Within 30 days from the day goods are unloaded from ships to the port jetty, importers must take delivery of their consignment
On September 7, Chittagong Customs House will hold a special auction for dangerous cargo piled up at the sheds of Chittagong port for years.
According to the port’s stakeholders, the slow pace of auctions and bureaucratic inertia in destroying the unclaimed goods have led to the stockpiling of dangerous and hazardous goods.
M Fakhrul Alam, commissioner of Chittagong Customs House (CCH), told Dhaka Tribune that they had already taken an inventory of the dangerous cargo stockpiled at shed “P” of Chittagong port, a place designated for storing hazardous goods.
“We identified 60 lots of unclaimed dangerous cargo at shed P of the port. Of them, importers only released two lots. Only the chemical items of the remaining 58 lots will be up for auction on September 7. Advertisements in newspapers have already been put up in this regard,” he informed.
“Most of the undelivered cargo is of a chemical and pharmaceutical nature. Some hazardous goods were also found. However, no explosive item was found during the inventory search. The importers will have to take delivery of the cargo. Otherwise, we will auction off or dispose of the items as per law,” added the CCH Commissioner.
According to Bangladesh Customs, within 30 days from the day goods are unloaded from ships to the port jetty, importers must take delivery of their consignment.
If an importer fails to receive and remove the consignment during the said period, customs authorities must issue a notice to the importer.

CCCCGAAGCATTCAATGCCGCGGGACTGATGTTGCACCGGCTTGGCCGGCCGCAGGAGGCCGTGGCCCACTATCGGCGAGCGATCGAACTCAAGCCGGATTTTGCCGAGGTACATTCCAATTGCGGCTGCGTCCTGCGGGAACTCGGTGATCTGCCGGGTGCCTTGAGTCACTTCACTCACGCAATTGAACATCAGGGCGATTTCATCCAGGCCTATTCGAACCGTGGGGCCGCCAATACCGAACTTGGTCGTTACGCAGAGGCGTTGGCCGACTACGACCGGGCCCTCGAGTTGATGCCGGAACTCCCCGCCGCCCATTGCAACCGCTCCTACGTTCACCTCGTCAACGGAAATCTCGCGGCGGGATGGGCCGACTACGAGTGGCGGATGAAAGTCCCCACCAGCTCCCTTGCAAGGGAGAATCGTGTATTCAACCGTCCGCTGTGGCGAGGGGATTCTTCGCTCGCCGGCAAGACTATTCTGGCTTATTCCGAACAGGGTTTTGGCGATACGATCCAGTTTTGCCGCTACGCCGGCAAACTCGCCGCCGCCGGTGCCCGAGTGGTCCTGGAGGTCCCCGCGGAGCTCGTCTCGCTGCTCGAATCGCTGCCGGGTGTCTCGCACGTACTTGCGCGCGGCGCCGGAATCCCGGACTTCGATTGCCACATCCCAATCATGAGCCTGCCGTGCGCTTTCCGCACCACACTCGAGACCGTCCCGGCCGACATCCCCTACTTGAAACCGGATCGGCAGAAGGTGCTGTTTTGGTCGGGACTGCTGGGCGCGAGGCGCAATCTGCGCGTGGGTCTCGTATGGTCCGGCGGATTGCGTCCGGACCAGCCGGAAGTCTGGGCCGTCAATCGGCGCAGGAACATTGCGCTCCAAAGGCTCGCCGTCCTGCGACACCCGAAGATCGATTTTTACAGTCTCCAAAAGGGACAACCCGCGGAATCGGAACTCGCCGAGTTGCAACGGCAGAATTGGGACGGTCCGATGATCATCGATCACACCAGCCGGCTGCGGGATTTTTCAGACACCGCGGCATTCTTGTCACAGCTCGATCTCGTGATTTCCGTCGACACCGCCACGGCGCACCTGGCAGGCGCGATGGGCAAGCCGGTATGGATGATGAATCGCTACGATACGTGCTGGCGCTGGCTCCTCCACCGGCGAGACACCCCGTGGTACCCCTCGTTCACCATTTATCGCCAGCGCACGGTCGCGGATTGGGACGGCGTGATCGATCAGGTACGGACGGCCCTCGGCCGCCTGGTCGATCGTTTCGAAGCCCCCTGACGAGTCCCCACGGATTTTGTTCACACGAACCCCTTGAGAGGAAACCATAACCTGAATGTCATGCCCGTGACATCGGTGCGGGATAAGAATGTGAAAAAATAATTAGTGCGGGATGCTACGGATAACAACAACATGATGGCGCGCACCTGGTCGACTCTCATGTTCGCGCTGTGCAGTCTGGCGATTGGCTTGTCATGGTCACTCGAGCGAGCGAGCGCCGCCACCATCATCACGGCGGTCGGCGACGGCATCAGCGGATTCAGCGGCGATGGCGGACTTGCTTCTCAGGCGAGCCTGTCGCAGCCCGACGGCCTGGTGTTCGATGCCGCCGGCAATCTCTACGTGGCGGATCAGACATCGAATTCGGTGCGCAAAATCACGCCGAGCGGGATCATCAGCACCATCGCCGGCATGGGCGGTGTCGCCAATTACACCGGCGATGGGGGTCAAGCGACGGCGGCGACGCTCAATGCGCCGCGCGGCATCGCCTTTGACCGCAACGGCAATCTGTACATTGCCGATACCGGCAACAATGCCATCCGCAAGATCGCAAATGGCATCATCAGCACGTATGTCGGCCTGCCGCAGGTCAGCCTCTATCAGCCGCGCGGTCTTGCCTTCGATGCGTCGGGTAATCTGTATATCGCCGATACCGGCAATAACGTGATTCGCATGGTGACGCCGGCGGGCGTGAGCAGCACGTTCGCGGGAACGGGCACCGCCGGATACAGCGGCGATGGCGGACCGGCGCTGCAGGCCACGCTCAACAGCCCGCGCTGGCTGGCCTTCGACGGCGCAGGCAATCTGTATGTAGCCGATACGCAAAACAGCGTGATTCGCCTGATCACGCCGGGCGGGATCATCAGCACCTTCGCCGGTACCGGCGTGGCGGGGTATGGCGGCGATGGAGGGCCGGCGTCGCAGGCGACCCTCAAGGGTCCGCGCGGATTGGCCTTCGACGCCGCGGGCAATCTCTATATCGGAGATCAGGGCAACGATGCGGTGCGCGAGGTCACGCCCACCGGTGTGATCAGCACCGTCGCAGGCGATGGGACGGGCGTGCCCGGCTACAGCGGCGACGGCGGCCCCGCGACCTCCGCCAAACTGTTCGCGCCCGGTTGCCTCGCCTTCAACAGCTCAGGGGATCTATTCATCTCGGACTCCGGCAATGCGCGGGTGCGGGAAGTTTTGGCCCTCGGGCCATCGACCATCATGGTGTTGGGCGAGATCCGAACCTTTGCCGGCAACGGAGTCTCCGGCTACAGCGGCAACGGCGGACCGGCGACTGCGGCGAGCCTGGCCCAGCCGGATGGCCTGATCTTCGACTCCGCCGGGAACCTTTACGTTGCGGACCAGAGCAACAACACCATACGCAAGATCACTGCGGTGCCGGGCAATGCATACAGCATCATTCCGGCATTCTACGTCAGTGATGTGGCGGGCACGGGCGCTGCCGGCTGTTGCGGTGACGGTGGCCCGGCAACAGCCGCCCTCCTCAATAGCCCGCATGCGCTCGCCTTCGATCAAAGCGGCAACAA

If the importer does not take delivery within 15 days of notification, the goods are to be auctioned off.
The Chittagong Port Authority (CPA) has formed a six-member committee to ascertain the current status of the dangerous cargo lying at the port.
Contacted, Commodore Shafiul Bari, head of the six-member committee told Dhaka Tribune they were awaiting the results for 136 samples of dangerous cargo sent for laboratory tests.
Referring to the devastating explosion in Beirut port, Commodore Bari said: “There is nothing to fear as shed P of Chittagong port is a restricted area. We will place a set of recommendations upon receiving the test results, to make the port more risk-free. The designated places for storing dangerous cargo should be equipped with modern firefighting equipment and adequate ventilation systems,” said Commodore Bari, also CPA member (harbour and marine).
Zafar Alam, CPA member (admin and planning), said that substances with a low flashpoint are not delivered inside the port.
“We have already taken an initiative to dispose of the unclaimed stocks of soda ash and dye lying at the port. The flammable and explosive items are not delivered inside the port,” said the CPA Member, adding that they would impart necessary training to the port staff to minimize the fire risk.
On July 15, a blazing fire broke out at shed 3 of the port and the blaze was finally doused after 17 long hours.
According to the Dangerous Cargoes Act, 1953, examples of dangerous goods include calcium carbide, sulphur, refrigerant gas, fish meal, tetrafluoroethane, liquefied gas, isobutane, chlorodifluoromethane, etc.
Usual customs procedures such as submission of goods declaration with necessary import documents to the customs authorities, and a customs release order are necessary for dangerous goods.
Bangladesh Navy is the authority for the inspection of Dangerous Goods, that issues the no objection certificate (NOC) upon extensive checking.